1067 — Long-Term Cost-Effectiveness of Screening Strategies for Hearing Loss
Liu CF (COE, Seattle), Collins MP
(COE, Seattle), Souza PE
(University of Washington), Heagerty PJ
(University of Washington), Yueh B
(University of Minnesota)
Hearing loss in the elderly is under-detected and under-treated, but it is not clear if routine hearing screening is a cost-effective way to identify patients motivated to seek and adhere to treatment to improve long-term hearing outcomes. This study examined cost-effectiveness of three hearing screening strategies.
We randomized 2,305 veterans aged 50 or older from outpatient hospital settings to receive no hearing screening, or screening with a self-administered questionnaire (Hearing Handicap Inventory for the Elderly [HHIE-S]), a physiologic test (AudioScope), or both. The long-term hearing outcome measure was hearing aid use one year after screening. Improved quality of life was defined as a 6-point increase in the inner EAR measure. We assessed the audiology costs, including screening, visits, hearing aids and batteries, in VA and non-VA care. Incremental cost-effectiveness was defined as the cost of creating an additional hearing aid user through a particular screening strategy, compared to the no-screening arm.
Positive hearing loss screening rates were 18.6%, 59.2%, and 63.6% for the AudioScope, HHIE-S, and combined screening, respectively. Compared to the no-screening arm (3.3%), all screening arms had significantly higher rates of long-term hearing aid use (6.3% for AudioScope arm, 4.1% for HHIE-S arm, 7.3% for combined arm, p < 0.01). The screening cost was $1.31/person for an AudioScope test and $0.60/person for a HHIE-S test. The incremental costs were $40 (95%CI = -$7-$91), $33 (95%CI = -$5-$71), and $68 (95%CI = $26-$113) for the AudioScope, HHIE-S, and combined screening arms compared to the no-screening arm. The incremental cost-effectiveness was $1,386 (95%CI = -$803-$3,746) for the AudioScope, $2,995 (95%CI = -$21,013-$23,170) for the HHIE-S, and $1,682 (95%CI = $856-2,589) for the combined arms. The AudioScope arm had greater improvement in quality of life than the other two screening arms.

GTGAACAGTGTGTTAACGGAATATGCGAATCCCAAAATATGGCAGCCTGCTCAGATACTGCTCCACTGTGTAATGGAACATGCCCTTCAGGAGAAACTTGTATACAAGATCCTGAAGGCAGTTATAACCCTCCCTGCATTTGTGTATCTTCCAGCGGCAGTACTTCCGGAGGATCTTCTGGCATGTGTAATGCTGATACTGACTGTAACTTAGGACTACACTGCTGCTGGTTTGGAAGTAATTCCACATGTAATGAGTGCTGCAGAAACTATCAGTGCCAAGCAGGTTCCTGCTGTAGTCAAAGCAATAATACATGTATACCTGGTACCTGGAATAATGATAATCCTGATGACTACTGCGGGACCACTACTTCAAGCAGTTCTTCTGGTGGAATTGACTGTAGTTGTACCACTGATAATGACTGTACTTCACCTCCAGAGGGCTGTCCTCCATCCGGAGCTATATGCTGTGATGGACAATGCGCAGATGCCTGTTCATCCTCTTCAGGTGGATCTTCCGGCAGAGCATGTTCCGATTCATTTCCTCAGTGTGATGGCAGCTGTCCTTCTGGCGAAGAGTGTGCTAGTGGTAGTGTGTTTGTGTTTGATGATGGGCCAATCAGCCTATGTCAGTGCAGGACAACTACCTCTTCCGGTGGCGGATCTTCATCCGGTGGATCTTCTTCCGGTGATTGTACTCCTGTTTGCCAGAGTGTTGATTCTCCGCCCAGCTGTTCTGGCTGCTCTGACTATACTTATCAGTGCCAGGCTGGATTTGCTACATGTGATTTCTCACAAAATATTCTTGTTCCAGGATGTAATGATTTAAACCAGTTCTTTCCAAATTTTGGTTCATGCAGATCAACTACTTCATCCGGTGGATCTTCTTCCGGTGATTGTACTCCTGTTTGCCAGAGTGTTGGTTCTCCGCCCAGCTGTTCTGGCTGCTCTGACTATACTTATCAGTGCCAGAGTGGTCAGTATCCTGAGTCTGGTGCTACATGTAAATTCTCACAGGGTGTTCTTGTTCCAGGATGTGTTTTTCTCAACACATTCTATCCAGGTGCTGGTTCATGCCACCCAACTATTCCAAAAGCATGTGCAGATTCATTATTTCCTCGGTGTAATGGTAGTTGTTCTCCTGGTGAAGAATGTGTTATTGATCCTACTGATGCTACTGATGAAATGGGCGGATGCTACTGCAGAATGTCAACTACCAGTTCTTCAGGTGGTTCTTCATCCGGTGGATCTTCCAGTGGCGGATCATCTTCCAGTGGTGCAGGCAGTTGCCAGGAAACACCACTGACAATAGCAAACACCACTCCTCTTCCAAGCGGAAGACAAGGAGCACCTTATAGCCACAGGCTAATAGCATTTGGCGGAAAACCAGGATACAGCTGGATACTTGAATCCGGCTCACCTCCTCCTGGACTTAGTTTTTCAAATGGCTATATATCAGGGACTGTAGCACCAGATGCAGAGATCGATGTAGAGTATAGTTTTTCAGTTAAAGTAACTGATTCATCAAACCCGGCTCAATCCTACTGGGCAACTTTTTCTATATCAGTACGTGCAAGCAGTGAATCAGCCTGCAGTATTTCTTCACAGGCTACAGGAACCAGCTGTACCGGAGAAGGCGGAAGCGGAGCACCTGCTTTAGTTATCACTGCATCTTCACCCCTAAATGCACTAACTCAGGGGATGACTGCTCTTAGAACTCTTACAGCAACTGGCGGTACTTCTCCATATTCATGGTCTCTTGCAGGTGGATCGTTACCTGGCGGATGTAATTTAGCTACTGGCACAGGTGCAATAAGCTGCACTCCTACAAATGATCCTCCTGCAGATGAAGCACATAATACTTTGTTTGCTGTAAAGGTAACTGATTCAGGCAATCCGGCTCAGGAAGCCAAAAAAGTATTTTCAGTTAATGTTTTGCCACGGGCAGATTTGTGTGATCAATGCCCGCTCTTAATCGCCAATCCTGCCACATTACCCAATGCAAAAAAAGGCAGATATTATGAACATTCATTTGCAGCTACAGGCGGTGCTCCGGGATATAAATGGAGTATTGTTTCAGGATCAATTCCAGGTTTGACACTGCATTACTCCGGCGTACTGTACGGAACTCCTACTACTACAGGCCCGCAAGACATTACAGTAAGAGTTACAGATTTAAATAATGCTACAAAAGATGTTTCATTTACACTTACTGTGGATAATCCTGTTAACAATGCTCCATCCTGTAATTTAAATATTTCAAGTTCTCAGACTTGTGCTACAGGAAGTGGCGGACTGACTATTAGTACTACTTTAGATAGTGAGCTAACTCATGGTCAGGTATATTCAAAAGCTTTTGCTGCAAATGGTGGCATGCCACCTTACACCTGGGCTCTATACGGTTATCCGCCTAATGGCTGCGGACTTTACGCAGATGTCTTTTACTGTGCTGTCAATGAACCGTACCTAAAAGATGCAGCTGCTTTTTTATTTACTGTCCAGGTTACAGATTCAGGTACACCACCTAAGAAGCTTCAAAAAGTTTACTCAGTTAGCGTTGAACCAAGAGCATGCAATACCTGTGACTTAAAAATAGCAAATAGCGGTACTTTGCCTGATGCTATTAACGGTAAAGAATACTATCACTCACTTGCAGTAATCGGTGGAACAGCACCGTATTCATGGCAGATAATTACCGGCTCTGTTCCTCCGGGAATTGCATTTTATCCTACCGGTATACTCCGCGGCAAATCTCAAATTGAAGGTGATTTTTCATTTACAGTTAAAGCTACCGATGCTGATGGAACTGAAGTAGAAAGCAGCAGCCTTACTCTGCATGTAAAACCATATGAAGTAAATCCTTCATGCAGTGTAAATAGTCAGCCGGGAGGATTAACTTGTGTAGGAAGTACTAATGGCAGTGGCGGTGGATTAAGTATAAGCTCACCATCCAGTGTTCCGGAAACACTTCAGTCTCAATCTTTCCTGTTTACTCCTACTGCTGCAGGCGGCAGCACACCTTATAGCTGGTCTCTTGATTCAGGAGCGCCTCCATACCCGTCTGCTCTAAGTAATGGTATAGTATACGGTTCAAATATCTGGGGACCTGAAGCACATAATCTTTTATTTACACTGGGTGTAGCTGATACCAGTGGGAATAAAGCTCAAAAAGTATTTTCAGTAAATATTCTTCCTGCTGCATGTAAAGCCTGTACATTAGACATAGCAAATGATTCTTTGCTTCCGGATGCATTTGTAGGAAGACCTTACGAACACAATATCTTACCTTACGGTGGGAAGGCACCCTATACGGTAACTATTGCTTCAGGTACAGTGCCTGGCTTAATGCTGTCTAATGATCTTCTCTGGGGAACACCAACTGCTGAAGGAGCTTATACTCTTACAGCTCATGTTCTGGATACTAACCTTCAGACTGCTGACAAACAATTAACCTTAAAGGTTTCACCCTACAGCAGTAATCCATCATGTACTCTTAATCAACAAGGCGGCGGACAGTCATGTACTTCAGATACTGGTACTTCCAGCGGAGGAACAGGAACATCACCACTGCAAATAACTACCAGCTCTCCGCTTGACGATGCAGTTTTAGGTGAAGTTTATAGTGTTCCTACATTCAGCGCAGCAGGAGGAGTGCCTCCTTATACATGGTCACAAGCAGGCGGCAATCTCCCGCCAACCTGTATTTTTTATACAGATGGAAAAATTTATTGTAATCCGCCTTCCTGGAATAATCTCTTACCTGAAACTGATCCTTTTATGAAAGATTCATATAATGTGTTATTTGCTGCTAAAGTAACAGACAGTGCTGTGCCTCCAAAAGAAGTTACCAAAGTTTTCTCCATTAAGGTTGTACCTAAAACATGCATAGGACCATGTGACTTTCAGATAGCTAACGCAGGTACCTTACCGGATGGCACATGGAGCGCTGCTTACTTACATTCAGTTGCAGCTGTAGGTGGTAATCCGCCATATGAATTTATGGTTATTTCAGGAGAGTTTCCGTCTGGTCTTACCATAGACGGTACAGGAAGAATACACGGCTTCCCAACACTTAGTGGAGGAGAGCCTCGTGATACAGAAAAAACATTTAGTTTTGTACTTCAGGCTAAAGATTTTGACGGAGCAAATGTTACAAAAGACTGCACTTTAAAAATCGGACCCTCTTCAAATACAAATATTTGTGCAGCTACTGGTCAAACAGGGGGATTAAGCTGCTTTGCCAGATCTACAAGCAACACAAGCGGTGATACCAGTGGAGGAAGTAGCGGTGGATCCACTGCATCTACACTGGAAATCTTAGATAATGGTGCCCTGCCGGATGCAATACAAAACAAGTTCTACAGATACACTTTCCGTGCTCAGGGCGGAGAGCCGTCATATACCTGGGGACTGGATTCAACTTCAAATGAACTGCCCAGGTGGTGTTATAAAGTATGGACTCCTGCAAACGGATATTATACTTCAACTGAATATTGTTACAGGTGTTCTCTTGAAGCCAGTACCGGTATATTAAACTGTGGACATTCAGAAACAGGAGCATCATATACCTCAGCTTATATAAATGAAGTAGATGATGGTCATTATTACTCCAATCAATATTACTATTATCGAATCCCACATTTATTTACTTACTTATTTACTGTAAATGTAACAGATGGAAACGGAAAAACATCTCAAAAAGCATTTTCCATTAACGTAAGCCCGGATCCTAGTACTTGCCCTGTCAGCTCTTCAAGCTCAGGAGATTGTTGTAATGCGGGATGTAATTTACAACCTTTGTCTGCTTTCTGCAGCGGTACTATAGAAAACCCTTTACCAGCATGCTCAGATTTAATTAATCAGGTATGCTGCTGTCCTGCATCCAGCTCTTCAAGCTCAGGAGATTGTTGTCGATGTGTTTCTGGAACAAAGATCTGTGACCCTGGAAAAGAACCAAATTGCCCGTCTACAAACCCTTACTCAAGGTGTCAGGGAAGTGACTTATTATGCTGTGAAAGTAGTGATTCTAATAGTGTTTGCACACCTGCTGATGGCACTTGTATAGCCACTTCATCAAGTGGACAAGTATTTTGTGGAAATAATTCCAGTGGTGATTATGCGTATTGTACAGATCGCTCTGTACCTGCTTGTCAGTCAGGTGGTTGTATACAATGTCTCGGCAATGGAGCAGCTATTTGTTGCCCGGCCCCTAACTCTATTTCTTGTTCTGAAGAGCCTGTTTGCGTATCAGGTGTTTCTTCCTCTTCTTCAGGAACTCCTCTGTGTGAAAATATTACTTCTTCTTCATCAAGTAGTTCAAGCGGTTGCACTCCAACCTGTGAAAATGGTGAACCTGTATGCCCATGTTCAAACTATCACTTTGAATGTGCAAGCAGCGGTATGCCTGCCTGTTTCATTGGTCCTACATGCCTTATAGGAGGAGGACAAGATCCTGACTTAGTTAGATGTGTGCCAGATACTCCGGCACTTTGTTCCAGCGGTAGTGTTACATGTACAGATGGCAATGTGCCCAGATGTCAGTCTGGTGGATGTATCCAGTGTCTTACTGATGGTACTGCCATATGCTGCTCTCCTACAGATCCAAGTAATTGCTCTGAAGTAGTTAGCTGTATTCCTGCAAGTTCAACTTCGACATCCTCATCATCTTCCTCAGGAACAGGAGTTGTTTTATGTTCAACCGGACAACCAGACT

The Audioscope appeared to be the most cost-effective approach to achieving long-term hearing aid use, although the long-term use rate was slightly lower than the combined arm.
Hearing loss screening is low cost and potentially effective at improving outcomes and quality of life. Clinical managers and policy makers can use these results to plan for hearing loss screening strategies.